Understanding Social Security is not easy. In fact I suspect there is no individual who can fully explain all the intricacies of funding, benefit calculations, or claiming strategies.
In simple terms the benefit formula provides a higher percent of income on lower earnings and less as income increases. In terms of income replacement, the formula rightly favors the lower-income individual. If your average monthly earnings are $3,000 you will receive a higher income replacement from Social Security than a person with average monthly wage increase earnings of say $5,000.
You can see the current calculation below.
In 2016 a person will receive $1776.00 or 44% replacement on $4,000 average monthly income. However, keep in mind the average income probably is not the final income before retirement thus the actual replacement is lower in terms of current living standard.
Nevertheless, living in retirement with 44% or less income replacement will not cut it for most people. Experts say 70% to 80% replacement is necessary, I say even more.
Now let’s assume your average monthly income for Social Security is $8,000. Using the formula below, Social Security will replace 32% of your average income. Or, if you are “wealthy” and earn $15,000 a month, Social Security will replace 18.9% of average income (discounting any earnings above the $118,000 [$9833 per month] taxable wage cap.)
It would appear that the closer your income is to the taxable wage cap, the more you are subsidizing lower-income workers who receive a greater return on their money.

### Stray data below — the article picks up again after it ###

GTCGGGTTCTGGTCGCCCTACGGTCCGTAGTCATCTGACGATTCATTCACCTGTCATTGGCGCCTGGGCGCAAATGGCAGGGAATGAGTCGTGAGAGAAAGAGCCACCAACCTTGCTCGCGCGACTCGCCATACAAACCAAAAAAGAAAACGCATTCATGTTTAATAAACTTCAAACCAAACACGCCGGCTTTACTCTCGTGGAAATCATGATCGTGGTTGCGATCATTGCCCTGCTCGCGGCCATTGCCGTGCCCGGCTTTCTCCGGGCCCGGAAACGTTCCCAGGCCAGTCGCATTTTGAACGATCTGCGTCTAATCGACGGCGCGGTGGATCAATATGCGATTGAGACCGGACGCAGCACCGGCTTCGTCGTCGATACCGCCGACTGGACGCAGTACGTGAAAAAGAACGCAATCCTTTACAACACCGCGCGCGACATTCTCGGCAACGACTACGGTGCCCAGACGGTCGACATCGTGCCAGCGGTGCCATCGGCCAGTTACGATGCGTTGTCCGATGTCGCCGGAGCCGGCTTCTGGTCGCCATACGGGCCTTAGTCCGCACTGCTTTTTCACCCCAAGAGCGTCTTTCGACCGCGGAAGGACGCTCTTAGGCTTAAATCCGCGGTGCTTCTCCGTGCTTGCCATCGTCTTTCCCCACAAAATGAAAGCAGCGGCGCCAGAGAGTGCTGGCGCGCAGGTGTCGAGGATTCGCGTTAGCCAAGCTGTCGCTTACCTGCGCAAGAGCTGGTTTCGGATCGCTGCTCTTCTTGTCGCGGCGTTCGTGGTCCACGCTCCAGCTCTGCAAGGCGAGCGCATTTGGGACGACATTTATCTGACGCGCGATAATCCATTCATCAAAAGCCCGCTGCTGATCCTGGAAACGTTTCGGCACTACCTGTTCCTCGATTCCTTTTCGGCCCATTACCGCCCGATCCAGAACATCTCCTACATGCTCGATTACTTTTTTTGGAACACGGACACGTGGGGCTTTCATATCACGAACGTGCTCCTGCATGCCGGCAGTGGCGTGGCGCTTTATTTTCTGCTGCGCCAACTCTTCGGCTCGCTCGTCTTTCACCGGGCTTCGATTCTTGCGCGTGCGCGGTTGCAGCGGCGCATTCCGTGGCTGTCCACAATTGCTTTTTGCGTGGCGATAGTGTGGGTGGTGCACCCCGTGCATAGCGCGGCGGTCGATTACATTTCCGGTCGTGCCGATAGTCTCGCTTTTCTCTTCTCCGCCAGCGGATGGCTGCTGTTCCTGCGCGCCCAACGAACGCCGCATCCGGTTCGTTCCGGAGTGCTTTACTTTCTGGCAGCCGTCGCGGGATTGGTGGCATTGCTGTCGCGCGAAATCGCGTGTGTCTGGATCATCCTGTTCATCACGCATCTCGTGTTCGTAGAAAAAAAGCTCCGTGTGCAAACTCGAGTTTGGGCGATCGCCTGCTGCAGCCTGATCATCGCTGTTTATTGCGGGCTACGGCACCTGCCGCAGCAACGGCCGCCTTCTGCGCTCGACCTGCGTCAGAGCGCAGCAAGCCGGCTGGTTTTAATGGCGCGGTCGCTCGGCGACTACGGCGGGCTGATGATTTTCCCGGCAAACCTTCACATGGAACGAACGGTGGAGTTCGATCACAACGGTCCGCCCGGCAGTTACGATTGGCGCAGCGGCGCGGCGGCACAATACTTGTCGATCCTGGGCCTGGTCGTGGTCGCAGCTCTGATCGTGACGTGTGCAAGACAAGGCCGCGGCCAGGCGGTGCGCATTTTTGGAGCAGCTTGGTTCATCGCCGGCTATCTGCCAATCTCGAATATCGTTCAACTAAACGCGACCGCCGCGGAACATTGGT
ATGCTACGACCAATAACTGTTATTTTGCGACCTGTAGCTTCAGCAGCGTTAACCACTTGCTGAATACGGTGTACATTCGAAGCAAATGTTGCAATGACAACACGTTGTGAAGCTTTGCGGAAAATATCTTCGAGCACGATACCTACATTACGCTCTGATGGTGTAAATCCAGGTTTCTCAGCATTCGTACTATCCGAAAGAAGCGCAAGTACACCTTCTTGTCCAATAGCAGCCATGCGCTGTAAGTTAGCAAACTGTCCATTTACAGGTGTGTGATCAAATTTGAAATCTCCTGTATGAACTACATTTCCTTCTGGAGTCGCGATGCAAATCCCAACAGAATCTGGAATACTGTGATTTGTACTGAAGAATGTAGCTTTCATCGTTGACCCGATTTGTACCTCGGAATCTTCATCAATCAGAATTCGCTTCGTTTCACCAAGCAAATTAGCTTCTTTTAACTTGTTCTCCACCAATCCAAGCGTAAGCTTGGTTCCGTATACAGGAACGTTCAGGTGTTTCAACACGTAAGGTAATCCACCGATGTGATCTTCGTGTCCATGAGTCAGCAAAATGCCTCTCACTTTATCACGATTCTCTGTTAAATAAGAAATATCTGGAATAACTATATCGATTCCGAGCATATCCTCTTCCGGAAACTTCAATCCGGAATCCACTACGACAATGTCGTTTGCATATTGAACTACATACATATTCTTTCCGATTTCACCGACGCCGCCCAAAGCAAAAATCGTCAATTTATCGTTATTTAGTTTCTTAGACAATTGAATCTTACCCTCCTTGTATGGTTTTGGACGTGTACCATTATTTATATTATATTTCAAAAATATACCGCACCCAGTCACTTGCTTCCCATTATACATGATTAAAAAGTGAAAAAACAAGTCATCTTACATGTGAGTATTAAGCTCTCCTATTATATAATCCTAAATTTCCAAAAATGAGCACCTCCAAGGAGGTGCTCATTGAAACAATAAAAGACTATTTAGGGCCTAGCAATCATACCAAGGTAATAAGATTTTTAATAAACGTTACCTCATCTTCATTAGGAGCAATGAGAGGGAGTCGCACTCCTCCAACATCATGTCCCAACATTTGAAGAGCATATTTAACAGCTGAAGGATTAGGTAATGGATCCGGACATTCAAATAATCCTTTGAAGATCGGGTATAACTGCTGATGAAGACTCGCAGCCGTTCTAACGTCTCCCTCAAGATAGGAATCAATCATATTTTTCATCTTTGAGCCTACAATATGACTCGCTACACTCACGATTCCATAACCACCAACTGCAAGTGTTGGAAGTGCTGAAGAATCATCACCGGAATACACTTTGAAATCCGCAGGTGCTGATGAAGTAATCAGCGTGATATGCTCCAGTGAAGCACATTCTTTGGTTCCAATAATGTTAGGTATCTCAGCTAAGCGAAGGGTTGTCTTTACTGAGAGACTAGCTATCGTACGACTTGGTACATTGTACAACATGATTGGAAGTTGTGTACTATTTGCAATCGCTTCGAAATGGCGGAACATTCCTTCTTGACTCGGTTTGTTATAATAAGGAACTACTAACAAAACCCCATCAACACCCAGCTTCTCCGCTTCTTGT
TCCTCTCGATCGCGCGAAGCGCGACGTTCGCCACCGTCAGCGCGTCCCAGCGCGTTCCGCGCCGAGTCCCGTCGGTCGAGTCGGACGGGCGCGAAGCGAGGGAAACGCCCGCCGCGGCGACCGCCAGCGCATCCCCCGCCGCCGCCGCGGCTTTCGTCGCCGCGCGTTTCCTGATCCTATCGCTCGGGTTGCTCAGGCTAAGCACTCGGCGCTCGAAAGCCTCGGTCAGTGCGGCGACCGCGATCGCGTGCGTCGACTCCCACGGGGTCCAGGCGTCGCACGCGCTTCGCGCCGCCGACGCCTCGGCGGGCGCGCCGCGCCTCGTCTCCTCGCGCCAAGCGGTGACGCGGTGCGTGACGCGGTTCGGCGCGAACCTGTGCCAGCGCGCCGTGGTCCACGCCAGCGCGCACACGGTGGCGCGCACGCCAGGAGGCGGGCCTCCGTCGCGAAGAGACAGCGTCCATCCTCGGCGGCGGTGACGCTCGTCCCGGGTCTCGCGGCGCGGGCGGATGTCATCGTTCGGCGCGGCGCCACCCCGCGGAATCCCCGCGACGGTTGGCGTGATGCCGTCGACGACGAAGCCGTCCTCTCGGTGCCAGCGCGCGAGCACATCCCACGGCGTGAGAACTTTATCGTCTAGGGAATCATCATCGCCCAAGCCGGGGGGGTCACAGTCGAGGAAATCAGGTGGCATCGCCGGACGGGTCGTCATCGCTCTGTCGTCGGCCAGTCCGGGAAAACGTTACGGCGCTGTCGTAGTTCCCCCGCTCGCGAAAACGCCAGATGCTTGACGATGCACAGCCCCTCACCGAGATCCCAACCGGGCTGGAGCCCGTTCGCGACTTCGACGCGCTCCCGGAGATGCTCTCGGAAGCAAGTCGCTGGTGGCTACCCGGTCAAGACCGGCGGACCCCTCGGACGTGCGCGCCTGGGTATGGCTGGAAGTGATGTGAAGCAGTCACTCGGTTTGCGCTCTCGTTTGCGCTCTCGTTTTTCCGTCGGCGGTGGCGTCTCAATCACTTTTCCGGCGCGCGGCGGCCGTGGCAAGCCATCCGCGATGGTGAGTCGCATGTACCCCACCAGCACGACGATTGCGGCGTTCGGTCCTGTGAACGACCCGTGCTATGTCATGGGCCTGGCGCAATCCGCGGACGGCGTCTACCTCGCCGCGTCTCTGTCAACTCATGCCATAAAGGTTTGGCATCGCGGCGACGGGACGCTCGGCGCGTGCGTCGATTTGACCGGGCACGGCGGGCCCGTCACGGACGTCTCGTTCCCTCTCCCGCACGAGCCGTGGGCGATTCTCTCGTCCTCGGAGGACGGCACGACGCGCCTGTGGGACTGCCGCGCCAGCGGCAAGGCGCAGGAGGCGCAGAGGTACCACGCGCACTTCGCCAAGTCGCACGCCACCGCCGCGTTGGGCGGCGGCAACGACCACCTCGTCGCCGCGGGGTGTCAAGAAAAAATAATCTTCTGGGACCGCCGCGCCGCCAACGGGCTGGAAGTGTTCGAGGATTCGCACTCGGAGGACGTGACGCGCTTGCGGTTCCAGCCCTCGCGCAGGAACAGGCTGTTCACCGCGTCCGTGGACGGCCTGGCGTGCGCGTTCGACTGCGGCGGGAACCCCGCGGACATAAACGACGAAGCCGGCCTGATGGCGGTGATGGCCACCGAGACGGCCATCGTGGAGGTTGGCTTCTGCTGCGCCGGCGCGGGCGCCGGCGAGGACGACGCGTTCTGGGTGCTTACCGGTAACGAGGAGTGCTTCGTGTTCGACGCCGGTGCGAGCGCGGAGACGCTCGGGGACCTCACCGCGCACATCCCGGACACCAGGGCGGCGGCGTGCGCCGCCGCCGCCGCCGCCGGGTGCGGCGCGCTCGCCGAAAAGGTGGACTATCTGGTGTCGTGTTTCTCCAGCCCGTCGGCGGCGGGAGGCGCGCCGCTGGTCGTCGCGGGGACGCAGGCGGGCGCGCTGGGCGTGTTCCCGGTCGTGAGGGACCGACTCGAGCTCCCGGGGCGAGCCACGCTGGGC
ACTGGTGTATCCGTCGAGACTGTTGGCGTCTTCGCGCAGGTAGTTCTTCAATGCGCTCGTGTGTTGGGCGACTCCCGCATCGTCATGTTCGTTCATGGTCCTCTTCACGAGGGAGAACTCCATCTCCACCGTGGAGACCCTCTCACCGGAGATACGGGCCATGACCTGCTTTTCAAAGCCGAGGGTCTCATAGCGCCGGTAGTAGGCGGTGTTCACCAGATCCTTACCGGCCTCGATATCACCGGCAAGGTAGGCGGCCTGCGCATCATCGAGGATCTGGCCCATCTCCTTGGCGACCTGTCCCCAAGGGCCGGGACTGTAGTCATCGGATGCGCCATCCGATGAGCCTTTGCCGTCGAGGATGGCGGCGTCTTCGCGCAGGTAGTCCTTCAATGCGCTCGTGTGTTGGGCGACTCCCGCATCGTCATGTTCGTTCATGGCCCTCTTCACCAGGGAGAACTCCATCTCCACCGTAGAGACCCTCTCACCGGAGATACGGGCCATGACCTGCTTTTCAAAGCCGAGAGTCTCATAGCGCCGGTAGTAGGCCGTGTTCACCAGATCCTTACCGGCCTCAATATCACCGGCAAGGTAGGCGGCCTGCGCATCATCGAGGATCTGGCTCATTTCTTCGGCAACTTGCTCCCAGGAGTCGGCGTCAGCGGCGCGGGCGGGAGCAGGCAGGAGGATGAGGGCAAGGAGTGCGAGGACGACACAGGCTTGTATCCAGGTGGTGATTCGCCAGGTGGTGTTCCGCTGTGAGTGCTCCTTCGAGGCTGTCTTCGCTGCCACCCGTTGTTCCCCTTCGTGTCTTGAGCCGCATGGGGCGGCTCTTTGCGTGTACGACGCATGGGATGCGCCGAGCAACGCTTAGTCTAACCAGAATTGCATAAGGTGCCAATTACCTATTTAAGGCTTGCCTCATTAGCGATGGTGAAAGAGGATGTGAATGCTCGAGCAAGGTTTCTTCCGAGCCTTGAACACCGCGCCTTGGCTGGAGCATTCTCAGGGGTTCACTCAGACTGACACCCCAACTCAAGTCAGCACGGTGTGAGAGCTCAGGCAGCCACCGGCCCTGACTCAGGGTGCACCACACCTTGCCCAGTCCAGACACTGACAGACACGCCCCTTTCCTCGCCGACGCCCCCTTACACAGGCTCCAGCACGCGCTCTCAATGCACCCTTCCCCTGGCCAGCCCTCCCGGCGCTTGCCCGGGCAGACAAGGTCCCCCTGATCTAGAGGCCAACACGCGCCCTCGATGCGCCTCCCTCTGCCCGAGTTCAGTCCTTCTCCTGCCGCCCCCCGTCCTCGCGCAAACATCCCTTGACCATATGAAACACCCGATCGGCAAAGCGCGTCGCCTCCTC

Someday the politicians will tell us what they mean by expand Social Security. Perhaps they mean extend part (a) of the formula so a greater portion of income uses a 90% factor. Or maybe they will say Social Security should replace 50% 60% or 70% of income. Yikes 🤑 will there be any take home pay left?
For all those who claim the way to go is simply tax more wages, keep in mind with Social Security playing less of a role in retirement income, the “wealthy” (actually the worst upper middle class) have a greater responsibility to fund their own retirement.
And talk about responsibility, many of the people complaining about inadequate Social Security benefits made choices over their working lives that led them to reliance on SS. Living above ones means, failing to save, failing to carry adequate insurance especially life insurance for a surviving spouse and in a few cases declining survivor benefits under a pension plan are all part of the American live for today way of life.
Categories: Social Security